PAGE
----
Hey guys!

Reposting this cause the site was acting up yesterday!

So, I finished watching Anne With An E a few weeks ago. Since then, I've been dealing with the heartbreak of not having a season 4 through fanfiction. Now, I've reached stage 2 of my grieving process, in which I'm writing a fic. Yay.

So, basically, this is going to be season 4. I feel like there were so many storylines that were closed quite poorly (and some of them weren't closed at all), and I need some answers so I'm going to get them myself lol. I think this is going to be 10 chapters long (not counting this one), so I will plan the story ahead before moving on to chapter 1. A crucial reason for that is that there are so many serious topics in Anne With An E that deserve to be told in a respectful manner, so I have a lot of research pending.

The prologue deals with Anne's letter at the end of season 3. Now, writing from Anne's perspective meant not writing in third person pov for the first time in a few years, while also trying to do justice to Anne's character with all its quirks and interesting traits. I hope I did her justice and if not, I promise I'll get better in later chapters.

Disclaimer: The characters and storyline are taken from the tv series "Anne With An E" and the saga in which the tv series is based, so they do not belong to me.

Hope you guys like it! Feel free to fav, follow and review :)

Prologue. "Of Constants And Love Letters."

Dear Gilbert,

I look like my mother.

Isn't it wonderful, how words can have such a dazzling meaning? And even how that same meaning can change depending on the person uttering them? I cannot imagine that too many would really care about resembling their parents but it couldn't be more different in my case.

During my entire life, I have been part of a quest, a quest that has had as many faces as my own existence. A quest to find any piece of my parents' identity, anything that - once and for all -, would make me feel the love of the two people I have missed the most.

Look at me, rambling on without bothering to explain first. In a way, it is reassuring that some things do not change, wouldn't you agree Gil? As much as I have always deemed myself to be a bride of adventure, I have to argue that it is the constants in life that allow us to face changes with a brave face. I have been thinking quite a lot about the aspects of my life I can depend on.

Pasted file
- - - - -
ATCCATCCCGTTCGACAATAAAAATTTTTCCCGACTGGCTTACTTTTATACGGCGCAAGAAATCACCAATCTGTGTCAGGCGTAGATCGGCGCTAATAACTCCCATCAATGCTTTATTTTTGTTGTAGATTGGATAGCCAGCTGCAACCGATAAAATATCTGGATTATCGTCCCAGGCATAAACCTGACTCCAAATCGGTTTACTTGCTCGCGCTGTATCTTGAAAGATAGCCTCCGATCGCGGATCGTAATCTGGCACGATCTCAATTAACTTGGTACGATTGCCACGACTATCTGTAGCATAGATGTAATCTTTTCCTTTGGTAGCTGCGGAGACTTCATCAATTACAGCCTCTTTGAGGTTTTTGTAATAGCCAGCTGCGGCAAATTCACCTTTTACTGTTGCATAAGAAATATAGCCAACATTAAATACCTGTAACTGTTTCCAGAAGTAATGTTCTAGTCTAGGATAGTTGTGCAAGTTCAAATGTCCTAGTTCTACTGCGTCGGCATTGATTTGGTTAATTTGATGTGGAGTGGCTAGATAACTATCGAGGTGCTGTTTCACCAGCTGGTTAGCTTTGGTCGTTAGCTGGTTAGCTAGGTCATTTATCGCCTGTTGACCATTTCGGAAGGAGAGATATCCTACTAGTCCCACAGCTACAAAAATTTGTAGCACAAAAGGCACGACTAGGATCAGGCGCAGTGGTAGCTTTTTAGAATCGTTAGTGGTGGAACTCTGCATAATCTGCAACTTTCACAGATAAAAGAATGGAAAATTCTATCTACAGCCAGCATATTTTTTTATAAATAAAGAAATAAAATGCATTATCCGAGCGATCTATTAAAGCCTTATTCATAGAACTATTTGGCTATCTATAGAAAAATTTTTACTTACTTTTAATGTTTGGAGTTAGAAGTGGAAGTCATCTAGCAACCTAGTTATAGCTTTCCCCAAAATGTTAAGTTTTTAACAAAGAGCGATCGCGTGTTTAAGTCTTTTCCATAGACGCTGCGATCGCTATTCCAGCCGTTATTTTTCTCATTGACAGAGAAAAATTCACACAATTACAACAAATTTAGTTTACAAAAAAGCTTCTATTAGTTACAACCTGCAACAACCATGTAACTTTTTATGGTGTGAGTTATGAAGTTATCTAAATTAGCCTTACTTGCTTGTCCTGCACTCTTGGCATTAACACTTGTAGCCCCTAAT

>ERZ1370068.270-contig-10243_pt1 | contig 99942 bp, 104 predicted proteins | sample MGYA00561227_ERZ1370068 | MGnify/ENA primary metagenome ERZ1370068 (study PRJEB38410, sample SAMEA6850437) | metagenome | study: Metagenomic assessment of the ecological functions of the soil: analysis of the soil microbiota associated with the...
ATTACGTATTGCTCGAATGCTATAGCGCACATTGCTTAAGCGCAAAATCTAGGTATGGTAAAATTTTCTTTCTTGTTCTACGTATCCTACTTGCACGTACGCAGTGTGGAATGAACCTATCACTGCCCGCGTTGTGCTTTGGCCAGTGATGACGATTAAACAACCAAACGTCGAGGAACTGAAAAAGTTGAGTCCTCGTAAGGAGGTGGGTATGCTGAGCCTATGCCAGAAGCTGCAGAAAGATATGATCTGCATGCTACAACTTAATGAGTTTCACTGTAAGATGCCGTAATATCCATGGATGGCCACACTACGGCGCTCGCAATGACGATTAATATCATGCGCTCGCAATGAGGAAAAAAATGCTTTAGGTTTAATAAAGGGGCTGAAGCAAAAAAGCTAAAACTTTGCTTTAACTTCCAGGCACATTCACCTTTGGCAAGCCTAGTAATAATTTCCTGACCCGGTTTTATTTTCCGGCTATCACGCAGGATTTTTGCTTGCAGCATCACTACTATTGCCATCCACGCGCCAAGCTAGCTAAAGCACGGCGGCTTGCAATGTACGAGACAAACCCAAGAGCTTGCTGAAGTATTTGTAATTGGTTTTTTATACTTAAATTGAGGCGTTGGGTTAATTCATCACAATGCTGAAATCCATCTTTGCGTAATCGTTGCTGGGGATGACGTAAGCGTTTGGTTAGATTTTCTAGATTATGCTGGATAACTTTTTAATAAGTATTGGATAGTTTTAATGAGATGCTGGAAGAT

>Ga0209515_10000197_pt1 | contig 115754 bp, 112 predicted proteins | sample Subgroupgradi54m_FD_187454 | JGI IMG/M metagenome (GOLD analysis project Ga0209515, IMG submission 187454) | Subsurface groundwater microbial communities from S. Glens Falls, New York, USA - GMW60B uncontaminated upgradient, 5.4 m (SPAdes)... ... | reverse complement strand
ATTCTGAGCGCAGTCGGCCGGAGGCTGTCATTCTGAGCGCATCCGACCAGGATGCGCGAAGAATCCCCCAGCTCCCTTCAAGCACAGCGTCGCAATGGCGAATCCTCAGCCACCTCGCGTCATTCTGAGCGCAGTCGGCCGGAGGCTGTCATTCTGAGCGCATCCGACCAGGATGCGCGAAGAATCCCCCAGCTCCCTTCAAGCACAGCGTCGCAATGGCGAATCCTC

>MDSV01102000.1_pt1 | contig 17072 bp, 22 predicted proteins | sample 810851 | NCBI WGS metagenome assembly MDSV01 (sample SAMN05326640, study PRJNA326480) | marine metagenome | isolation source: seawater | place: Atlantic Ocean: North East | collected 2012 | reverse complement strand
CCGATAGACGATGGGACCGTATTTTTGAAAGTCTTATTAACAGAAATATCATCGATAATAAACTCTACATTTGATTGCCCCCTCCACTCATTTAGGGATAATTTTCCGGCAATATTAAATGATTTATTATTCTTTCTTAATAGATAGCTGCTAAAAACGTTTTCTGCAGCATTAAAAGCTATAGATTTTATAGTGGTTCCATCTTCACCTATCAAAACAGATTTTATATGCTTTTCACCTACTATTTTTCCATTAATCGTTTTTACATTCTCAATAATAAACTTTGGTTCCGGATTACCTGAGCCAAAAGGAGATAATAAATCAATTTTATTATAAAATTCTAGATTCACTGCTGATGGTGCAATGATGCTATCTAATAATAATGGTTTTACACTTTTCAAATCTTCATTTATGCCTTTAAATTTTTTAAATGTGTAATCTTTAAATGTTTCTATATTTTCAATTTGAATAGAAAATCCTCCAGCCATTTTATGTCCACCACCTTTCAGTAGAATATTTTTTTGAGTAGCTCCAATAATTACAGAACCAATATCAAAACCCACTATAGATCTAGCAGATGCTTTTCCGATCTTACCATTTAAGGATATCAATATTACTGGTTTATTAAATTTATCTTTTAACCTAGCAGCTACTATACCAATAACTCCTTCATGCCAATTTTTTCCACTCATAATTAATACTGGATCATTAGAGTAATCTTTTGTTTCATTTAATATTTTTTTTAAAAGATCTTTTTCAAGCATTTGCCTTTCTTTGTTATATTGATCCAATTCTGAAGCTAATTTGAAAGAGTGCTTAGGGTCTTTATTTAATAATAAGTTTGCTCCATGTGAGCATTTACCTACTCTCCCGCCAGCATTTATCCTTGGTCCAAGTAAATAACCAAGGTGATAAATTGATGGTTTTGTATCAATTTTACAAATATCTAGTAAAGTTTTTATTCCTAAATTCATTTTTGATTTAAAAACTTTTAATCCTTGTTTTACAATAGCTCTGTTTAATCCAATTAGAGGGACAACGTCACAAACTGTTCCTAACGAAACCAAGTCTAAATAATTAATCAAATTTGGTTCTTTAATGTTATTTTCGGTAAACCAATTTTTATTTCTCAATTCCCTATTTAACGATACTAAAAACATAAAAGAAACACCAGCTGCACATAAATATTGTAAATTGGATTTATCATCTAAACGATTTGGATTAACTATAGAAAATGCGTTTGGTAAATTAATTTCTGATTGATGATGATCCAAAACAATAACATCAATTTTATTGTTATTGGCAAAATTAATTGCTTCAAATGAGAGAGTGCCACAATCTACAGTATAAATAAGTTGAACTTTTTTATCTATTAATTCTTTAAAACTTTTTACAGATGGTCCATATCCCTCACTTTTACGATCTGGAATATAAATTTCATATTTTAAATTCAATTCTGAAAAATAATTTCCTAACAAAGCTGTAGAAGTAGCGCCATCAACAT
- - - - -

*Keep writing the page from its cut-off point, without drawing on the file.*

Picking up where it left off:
Right now, I am in my room at the boarding house, trying to be as quiet as possible as to avoid bothering my dearest Diana, who I understand is partially responsible for the beautiful scene that took place earlier in the gardens. I owe you endless gratitude for risking your prompt departure to Toronto by coming to find me but without her, we would have gone our separate ways without knowing our hearts belonged to each other. I do not think I will ever be able to pay her for the kindness she showed us.

Still, I'm rapidly discovering that it is quite an impossible task for me to write to you without aching to raise to my feet and dance in celebration. It could have all gone so different. I could have left my boarding house earlier in my attempt to find you before you left Avonlea. You could have left Avonlea later, therefore missing both me and Diana. I cannot explain how elated I am that things went right for once.

When I left Avonlea, I was truly afraid I was going to be torn apart by my rampant emotions before I managed to reach Charlottetown.

By now, you must know my mind is never quiet. I suppose that fact is a given, considering my vivid imagination and my proficient way with words but, as surprising as it may be, my mind has also been known to work against me. When I reached Charlottetown, I was so burdened with concerns and fears that I truly worried I was bound to be distracted throughout my time attending Queens.

If I don't share all of them with you right away, Gil, I want you to be confident that I will tell you all about them in due time. As for this present letter, I feel like only two of those concerns are relevant enough to be discoursed.

I wrote about constants before. You see, I have always found the idea of meeting people who would later become unreservedly dependable to be of the most marvelous kind. As such, it feels so right that Marilla and Matthew - my dearest, most beloved protectors - were the ones who gave me a most treasured object related to my parents.

When one grows up without the simplest recollection of one's parents, it feels as if there is a missing piece in the puzzle that is one's character. Being in the dark as to who my parents were has haunted me in many ways throughout my life...its weight, its burden altering itself as I did. I have always thought that if I could summarize that feeling in not too many words - a quite taxing task if I do say so myself -, I would describe it as living your entire life without knowing what it's like to belong to the two people who are supposed to love you unconditionally and without any reservations.

During the past few months, my quest has led me to find out anything I could about my beloved parents. One day, dear Gilbert, when we are finally reunited, I will tell you all about it. For now, all I have to say it's that - just like with every other aspect of my life, apparently -, it was emotional, heartbreaking, thrilling and daunting.

Earlier today, you came to my boarding house in the most romantic of scenes, keeping my heart singing ever since. However, it wasn't until Marilla and Matthew visited that my happiness was at last complete. I had thought my research had come to its natural end as none of the clues I had about my parents managed to give me satisfactory answers but, oh Gilbert, you should have seen me as they handed me a book that once belonged to my mother.